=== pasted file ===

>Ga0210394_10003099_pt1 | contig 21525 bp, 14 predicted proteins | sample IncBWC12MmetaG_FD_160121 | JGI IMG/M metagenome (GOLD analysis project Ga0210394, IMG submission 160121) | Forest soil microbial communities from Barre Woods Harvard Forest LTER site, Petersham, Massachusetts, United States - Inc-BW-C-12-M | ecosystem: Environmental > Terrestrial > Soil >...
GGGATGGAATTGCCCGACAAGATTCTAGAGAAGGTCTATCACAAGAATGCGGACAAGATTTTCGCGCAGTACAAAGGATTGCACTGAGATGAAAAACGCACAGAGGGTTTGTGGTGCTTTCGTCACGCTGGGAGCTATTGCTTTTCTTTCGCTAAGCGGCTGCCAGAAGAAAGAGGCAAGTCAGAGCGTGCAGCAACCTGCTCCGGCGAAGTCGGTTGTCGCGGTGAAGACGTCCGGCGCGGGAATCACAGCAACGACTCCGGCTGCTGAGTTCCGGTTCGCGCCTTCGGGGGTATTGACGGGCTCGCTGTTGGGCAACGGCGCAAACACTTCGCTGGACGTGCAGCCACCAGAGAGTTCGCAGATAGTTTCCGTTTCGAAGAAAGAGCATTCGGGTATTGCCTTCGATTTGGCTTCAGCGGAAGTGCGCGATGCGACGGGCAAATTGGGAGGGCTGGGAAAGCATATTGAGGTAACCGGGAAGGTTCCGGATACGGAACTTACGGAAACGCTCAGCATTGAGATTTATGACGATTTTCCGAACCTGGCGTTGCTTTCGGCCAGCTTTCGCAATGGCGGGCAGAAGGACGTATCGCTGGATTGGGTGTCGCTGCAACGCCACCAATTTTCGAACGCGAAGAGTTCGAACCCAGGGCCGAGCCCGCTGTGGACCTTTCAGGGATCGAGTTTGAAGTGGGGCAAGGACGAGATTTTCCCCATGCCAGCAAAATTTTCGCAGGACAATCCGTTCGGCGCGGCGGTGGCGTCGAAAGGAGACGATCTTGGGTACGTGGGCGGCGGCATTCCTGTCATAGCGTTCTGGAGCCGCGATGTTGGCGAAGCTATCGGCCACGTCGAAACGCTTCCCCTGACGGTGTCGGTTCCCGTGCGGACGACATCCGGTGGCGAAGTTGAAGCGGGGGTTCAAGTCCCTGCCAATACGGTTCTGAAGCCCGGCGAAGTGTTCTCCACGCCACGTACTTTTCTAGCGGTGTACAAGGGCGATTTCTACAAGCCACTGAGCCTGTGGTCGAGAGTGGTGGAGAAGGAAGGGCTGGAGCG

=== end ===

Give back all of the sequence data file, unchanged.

>Ga0210394_10003099_pt1 | contig 21525 bp, 14 predicted proteins | sample IncBWC12MmetaG_FD_160121 | JGI IMG/M metagenome (GOLD analysis project Ga0210394, IMG submission 160121) | Forest soil microbial communities from Barre Woods Harvard Forest LTER site, Petersham, Massachusetts, United States - Inc-BW-C-12-M | ecosystem: Environmental > Terrestrial > Soil >...
GGGATGGAATTGCCCGACAAGATTCTAGAGAAGGTCTATCACAAGAATGCGGACAAGATTTTCGCGCAGTACAAAGGATTGCACTGAGATGAAAAACGCACAGAGGGTTTGTGGTGCTTTCGTCACGCTGGGAGCTATTGCTTTTCTTTCGCTAAGCGGCTGCCAGAAGAAAGAGGCAAGTCAGAGCGTGCAGCAACCTGCTCCGGCGAAGTCGGTTGTCGCGGTGAAGACGTCCGGCGCGGGAATCACAGCAACGACTCCGGCTGCTGAGTTCCGGTTCGCGCCTTCGGGGGTATTGACGGGCTCGCTGTTGGGCAACGGCGCAAACACTTCGCTGGACGTGCAGCCACCAGAGAGTTCGCAGATAGTTTCCGTTTCGAAGAAAGAGCATTCGGGTATTGCCTTCGATTTGGCTTCAGCGGAAGTGCGCGATGCGACGGGCAAATTGGGAGGGCTGGGAAAGCATATTGAGGTAACCGGGAAGGTTCCGGATACGGAACTTACGGAAACGCTCAGCATTGAGATTTATGACGATTTTCCGAACCTGGCGTTGCTTTCGGCCAGCTTTCGCAATGGCGGGCAGAAGGACGTATCGCTGGATTGGGTGTCGCTGCAACGCCACCAATTTTCGAACGCGAAGAGTTCGAACCCAGGGCCGAGCCCGCTGTGGACCTTTCAGGGATCGAGTTTGAAGTGGGGCAAGGACGAGATTTTCCCCATGCCAGCAAAATTTTCGCAGGACAATCCGTTCGGCGCGGCGGTGGCGTCGAAAGGAGACGATCTTGGGTACGTGGGCGGCGGCATTCCTGTCATAGCGTTCTGGAGCCGCGATGTTGGCGAAGCTATCGGCCACGTCGAAACGCTTCCCCTGACGGTGTCGGTTCCCGTGCGGACGACATCCGGTGGCGAAGTTGAAGCGGGGGTTCAAGTCCCTGCCAATACGGTTCTGAAGCCCGGCGAAGTGTTCTCCACGCCACGTACTTTTCTAGCGGTGTACAAGGGCGATTTCTACAAGCCACTGAGCCTGTGGTCGAGAGTGGTGGAGAAGGAAGGGCTGGAGCG